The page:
Stephen Ellison

Google Engineer Sparks Controversy With Memo Criticizing Company's Diversity Programs

The tech giant, whose tech-sector employees are 70 percent male, has said it must improve the company's diversity programs and close pay gaps between men and women

A Google engineer ignited a firestorm of controversy this weekend after writing and releasing an internal memo criticizing the tech company's diversity programs.

The 10-page anti-diversity memo was first reported by Motherboard and published in full by Gizmodo on Saturday.

The memo argued that men are biologically better fit to work in the tech industry and be leaders in the workplace and characterized Google's gender equality efforts as misguided.

The memo went public after it was sent out Friday to Google to more than 40,000 employees. Then, when employees started tweeting about it Saturday, it started to attract a lot of attention.

In May, Google said publicly it had to improve the company's diversity programs and close pay gaps between men and women. Seventy percent of the company's tech-sector employees are men.

One Google employee responded to the memo with a tweet: "That garbage fire of a document is trash, and you are wonderful coworkers who I am extremely lucky to work with."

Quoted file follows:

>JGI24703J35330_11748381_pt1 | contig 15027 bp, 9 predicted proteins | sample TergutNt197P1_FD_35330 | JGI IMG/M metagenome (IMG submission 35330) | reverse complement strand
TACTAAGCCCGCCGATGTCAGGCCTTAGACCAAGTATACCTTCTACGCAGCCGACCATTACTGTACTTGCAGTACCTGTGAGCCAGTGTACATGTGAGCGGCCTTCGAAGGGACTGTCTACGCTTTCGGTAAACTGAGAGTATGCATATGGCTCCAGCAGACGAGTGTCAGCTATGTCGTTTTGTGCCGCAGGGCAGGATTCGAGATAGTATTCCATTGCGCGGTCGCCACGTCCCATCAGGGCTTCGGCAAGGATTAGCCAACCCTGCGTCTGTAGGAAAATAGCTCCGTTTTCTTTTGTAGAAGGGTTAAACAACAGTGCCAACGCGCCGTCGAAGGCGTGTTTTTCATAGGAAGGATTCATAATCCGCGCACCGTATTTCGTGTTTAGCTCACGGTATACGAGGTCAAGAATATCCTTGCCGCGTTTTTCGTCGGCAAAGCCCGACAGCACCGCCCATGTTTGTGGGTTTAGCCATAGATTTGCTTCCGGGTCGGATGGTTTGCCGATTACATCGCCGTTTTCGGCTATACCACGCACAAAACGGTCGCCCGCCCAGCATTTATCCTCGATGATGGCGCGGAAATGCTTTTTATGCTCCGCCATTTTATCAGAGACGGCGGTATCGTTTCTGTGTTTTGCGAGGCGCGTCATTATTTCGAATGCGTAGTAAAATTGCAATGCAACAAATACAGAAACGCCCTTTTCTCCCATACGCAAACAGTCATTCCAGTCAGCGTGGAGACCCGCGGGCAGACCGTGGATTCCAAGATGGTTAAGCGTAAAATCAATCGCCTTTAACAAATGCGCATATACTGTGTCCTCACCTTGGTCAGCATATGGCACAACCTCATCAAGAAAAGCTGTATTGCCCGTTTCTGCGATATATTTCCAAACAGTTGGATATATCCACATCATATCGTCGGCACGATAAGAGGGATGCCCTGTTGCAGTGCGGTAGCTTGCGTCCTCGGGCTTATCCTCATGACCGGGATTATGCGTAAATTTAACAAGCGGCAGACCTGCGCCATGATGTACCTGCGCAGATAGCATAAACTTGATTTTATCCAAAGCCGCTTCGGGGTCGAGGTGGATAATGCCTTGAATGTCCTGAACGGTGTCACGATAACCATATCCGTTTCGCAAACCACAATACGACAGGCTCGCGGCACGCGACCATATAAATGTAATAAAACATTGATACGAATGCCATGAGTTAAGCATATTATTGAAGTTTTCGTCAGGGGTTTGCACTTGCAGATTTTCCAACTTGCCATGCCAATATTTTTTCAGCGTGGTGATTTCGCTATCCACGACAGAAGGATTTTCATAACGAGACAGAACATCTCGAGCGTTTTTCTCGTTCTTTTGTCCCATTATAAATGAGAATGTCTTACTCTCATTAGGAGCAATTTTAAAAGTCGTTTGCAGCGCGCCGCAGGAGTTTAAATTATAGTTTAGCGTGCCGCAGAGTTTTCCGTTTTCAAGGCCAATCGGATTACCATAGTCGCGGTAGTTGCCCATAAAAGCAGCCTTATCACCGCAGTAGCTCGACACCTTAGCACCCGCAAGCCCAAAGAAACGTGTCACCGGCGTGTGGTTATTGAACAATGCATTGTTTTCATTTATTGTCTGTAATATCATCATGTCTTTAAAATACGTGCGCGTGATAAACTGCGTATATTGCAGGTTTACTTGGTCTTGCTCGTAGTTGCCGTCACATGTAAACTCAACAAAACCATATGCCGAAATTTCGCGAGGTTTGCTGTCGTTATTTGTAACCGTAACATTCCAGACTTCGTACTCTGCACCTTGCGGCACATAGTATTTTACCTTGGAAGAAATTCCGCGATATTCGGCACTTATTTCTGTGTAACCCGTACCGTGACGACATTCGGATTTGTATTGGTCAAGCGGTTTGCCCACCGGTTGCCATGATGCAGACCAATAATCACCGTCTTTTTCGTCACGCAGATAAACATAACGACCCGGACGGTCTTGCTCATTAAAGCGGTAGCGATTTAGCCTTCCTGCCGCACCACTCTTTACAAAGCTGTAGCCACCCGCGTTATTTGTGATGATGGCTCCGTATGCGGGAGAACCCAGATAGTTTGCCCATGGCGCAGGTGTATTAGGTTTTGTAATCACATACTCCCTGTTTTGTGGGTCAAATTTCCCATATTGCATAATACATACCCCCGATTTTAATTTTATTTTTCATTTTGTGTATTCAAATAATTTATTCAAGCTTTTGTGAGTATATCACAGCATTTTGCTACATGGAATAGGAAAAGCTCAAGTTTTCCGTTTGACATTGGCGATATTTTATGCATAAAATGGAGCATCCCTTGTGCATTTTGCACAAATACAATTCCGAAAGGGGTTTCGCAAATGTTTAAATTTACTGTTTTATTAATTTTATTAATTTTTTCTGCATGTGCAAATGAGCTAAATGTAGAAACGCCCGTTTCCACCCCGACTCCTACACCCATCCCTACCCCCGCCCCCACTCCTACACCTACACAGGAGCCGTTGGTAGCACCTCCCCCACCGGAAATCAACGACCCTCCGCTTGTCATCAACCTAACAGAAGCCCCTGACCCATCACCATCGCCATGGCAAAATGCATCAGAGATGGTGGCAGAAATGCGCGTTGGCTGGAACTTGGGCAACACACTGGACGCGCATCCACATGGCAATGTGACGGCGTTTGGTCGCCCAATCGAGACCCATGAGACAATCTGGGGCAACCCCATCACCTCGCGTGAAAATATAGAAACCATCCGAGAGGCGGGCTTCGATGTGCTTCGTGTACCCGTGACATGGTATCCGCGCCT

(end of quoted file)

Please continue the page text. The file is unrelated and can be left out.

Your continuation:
Another employee wrote: "Imagine working at Google, getting paid all that money, just to spend your time writing a disgusting manifesto and sending it to your peers."

Danielle Brown, Google's new vice president of diversity and inclusion, responded, saying, "We are unequivocal in our belief that diversity and inclusion are critical to our success as a company. ... We’ve continued to stand for that and be committed to it for the long haul."

The man who wrote the memo also sounded off this weekend, saying there is sexism at work, but he added that some ideas are "too sacred to be honestly discussed" at Google.

He said the company needs to be more open to conservative ideals.

Kym McNicholas, community director of Extreme Tech Challenge, sent her thoughts to NBC Bay Area via email Sunday.

"I wouldn't give this engineer anything more than a reality check," she said. "It shows he feels threatened, and that's his own insecurity coming out." 

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